Issue 50, 2021-02-10


Resuming our publication schedule

by Eric Hanson

After an interruption in our quarterly production schedule, the Code4Lib Journal has returned for its 50th issue. Sadly, the pandemic has been going on long enough that a phrase like “unprecedented times” feels almost trite and clichéd as we enter the one-year anniversary of the period in which much of the world entered lockdown. Even though it feels overused, it is hard to find a better descriptor for something that has disrupted and destroyed the lives of so many across the world.

As pervasive as COVID-19 has been in all of our lives, it should come as no surprise that its influence is felt in many of the article submissions. Six of the nine articles in this issue mention COVID-19 and several focus directly on initiatives taken in response to the pandemic. While it is hard to find any silver lining in the pandemic’s devastation, it has been encouraging to see people find creative solutions to pandemic-related challenges and begin to share those solutions with the wider community.

Despite skipping our fall issue, the editorial committee was not entirely idle during the production gap. We sent out a call for editors, reviewed the applications, and selected three new editors to join the committee from a pool of many qualified candidates. This is the first issue for three new editors: Gustavo Candela from University of Alicante, Kirstien Kroeger, and Angela J.A. Kent. The editorial committee also unfortunately lost a member with Rebecca Hirsch stepping down. We are grateful for her service on the committee since Issue 37.

The Articles of Issue 50

Managing an institutional repository workflow with GitLab and a folder-based deposit system by Whitney R. Johnson-Freeman, Mark E. Phillips, and Kristy K. Phillips details the transition at the University of North Texas Libraries to a new GitLab-based workflow that was paired with an existing folder-based deposit workflow.

Customizing Alma and Primo for Home & Locker Delivery by Christina L. Hennessey discusses the implementation of new services in response to California State University, Northridge’s physical locations becoming inaccessible to patrons.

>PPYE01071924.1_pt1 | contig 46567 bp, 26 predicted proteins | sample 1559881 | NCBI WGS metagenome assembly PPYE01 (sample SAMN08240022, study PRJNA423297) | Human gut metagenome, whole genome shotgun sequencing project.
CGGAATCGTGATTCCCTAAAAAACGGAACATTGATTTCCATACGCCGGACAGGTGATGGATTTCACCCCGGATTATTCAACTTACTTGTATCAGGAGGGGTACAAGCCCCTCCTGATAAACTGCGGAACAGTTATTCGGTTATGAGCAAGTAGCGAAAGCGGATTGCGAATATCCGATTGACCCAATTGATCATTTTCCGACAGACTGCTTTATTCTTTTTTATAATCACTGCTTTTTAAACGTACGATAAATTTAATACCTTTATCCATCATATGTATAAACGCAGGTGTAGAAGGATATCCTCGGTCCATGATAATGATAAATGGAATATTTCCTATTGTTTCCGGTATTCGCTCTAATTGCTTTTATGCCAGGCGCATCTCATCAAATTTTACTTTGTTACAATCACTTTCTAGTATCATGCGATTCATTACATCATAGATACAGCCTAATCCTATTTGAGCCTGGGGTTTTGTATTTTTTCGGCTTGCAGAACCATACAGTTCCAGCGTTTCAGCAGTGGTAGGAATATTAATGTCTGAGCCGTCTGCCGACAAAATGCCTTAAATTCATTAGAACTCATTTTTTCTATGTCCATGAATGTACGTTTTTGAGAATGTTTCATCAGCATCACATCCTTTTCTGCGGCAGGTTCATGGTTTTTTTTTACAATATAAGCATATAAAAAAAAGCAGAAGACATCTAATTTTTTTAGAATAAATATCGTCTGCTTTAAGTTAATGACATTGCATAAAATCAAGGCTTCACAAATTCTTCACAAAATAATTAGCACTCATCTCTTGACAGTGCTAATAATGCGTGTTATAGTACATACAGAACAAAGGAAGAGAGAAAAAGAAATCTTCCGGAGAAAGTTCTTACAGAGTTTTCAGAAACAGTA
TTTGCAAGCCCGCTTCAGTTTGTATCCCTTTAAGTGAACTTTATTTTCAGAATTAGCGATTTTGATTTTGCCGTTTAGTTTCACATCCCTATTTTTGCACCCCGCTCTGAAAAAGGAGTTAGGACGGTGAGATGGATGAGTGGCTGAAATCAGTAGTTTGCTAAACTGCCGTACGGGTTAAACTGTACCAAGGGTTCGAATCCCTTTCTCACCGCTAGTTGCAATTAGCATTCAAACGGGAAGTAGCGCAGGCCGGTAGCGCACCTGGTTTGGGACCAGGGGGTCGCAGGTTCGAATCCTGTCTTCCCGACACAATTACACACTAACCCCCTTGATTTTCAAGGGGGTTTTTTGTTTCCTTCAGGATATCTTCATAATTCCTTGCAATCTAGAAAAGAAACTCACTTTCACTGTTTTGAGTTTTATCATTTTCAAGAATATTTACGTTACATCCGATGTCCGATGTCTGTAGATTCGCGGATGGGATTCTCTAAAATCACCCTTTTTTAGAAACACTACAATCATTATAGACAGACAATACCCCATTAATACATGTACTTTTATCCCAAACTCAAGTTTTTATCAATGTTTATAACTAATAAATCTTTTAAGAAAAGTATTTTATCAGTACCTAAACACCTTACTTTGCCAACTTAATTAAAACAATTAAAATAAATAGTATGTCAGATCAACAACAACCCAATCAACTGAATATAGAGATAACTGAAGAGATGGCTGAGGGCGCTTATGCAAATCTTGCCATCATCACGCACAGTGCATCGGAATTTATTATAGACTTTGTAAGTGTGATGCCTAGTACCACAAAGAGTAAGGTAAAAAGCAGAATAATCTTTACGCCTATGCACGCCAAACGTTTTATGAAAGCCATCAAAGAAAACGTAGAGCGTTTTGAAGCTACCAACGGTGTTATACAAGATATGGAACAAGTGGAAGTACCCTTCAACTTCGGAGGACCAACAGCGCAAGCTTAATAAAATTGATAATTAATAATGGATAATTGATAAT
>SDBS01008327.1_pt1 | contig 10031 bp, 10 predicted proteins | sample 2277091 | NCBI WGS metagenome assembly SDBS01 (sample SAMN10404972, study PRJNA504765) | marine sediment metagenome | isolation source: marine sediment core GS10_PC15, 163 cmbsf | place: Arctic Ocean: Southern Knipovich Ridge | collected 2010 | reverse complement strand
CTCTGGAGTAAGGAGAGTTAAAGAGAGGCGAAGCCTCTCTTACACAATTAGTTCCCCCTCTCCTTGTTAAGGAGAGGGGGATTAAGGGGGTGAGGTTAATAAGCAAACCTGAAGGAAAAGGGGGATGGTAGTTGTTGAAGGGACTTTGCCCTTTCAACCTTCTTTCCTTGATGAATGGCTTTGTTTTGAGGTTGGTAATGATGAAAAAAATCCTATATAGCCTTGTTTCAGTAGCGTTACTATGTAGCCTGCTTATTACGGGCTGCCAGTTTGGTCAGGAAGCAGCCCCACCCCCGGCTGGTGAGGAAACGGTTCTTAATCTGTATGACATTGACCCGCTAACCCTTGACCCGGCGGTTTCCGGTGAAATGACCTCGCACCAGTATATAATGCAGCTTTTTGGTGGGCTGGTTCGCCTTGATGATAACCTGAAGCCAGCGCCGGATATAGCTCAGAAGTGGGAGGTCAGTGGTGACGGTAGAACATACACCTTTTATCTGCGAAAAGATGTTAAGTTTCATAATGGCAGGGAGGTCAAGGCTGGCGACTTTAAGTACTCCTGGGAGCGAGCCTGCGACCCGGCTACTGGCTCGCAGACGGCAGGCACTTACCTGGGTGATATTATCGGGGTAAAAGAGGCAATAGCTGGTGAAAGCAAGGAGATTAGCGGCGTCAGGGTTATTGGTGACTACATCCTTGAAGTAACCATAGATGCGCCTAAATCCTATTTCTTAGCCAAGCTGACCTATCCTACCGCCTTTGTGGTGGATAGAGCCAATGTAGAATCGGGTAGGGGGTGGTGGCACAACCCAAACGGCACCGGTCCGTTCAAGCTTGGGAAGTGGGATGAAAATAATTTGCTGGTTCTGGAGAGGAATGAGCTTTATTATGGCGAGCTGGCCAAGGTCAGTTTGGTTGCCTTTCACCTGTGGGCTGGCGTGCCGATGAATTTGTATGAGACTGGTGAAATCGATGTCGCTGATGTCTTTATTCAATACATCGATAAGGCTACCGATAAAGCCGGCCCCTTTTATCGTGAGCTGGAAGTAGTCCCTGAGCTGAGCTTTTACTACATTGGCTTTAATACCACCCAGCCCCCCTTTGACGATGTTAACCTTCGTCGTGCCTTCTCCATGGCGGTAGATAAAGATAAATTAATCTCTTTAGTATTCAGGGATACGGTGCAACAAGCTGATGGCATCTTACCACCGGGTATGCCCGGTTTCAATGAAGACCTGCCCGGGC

GaNCH: Using Linked Open Data for Georgia’s Natural, Cultural and Historic Organizations’ Disaster Response by Cliff Landis Christine Wiseman, Allyson F. Smith, Matthew Stephens describes the efforts at the Atlanta University Center Robert W. Woodruff Library to create and maintain a directory of natural, cultural, and historic organizations to aid emergency planners.

Archive This Moment D.C.: A Case Study of Participatory Collecting During COVID-19 by Julie Burns, Laura Farley, Siobhan C. Hagan, Paul Kelly, and Lisa Warwick details the effort to create a local archival collection as historical events unfolded for The People’s Archive at the DC Public Library.

Advancing ARKs in the Historical Ontology Space by Mat Kelly, Christopher B. Rauch, Jane Greenberg, Sam Grabus, Joan Boone, John Kunze and Peter M. Logan lays out the process and lessons learned in applying ARKs to a historical ontology at the Nineteenth-Century Knowledge Project.

Considered Content: a Design System for Equity, Accessibility, and Sustainability by Erinn Aspinall, Amy Drayer, Gabe Ormsby, and Jen Neveau describes the transition at University of Minnesota Libraries to a more intentional and ethically-guided method of system design.

Robustifying Links To Combat Reference Rot by Shawn Jones, Martin Klein, and Herbert Van de Sompel explains the concepts and practices underlying the Robust Links approach.

Machine Learning Based Chat Analysis by Christopher Brousseau, Justin Johnson, Curtis Thacker details the implementation of a machine learning tool to analyze chat interactions between patrons and staff at Brigham Young University’s Harold B. Lee Library.

Always Be Migrating by Elizabeth McAulay presents a different way of thinking about migration based on her experiences at University of California, Los Angeles.

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ISSN 1940-5758